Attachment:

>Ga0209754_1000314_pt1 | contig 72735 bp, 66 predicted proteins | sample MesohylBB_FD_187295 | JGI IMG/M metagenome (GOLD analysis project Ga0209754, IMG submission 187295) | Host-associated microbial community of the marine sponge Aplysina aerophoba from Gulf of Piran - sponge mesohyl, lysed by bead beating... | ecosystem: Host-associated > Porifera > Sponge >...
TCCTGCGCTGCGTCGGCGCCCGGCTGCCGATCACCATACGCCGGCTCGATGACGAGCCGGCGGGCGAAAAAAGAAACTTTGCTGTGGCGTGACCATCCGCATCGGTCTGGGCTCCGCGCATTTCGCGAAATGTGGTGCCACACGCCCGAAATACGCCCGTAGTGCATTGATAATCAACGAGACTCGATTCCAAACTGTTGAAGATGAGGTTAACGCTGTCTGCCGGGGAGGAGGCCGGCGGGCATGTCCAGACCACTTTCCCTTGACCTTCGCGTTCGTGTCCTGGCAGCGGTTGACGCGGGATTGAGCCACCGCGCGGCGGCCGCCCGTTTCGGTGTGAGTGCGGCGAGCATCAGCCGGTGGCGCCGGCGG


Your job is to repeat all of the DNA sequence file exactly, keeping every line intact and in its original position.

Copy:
>Ga0209754_1000314_pt1 | contig 72735 bp, 66 predicted proteins | sample MesohylBB_FD_187295 | JGI IMG/M metagenome (GOLD analysis project Ga0209754, IMG submission 187295) | Host-associated microbial community of the marine sponge Aplysina aerophoba from Gulf of Piran - sponge mesohyl, lysed by bead beating... | ecosystem: Host-associated > Porifera > Sponge >...
TCCTGCGCTGCGTCGGCGCCCGGCTGCCGATCACCATACGCCGGCTCGATGACGAGCCGGCGGGCGAAAAAAGAAACTTTGCTGTGGCGTGACCATCCGCATCGGTCTGGGCTCCGCGCATTTCGCGAAATGTGGTGCCACACGCCCGAAATACGCCCGTAGTGCATTGATAATCAACGAGACTCGATTCCAAACTGTTGAAGATGAGGTTAACGCTGTCTGCCGGGGAGGAGGCCGGCGGGCATGTCCAGACCACTTTCCCTTGACCTTCGCGTTCGTGTCCTGGCAGCGGTTGACGCGGGATTGAGCCACCGCGCGGCGGCCGCCCGTTTCGGTGTGAGTGCGGCGAGCATCAGCCGGTGGCGCCGGCGG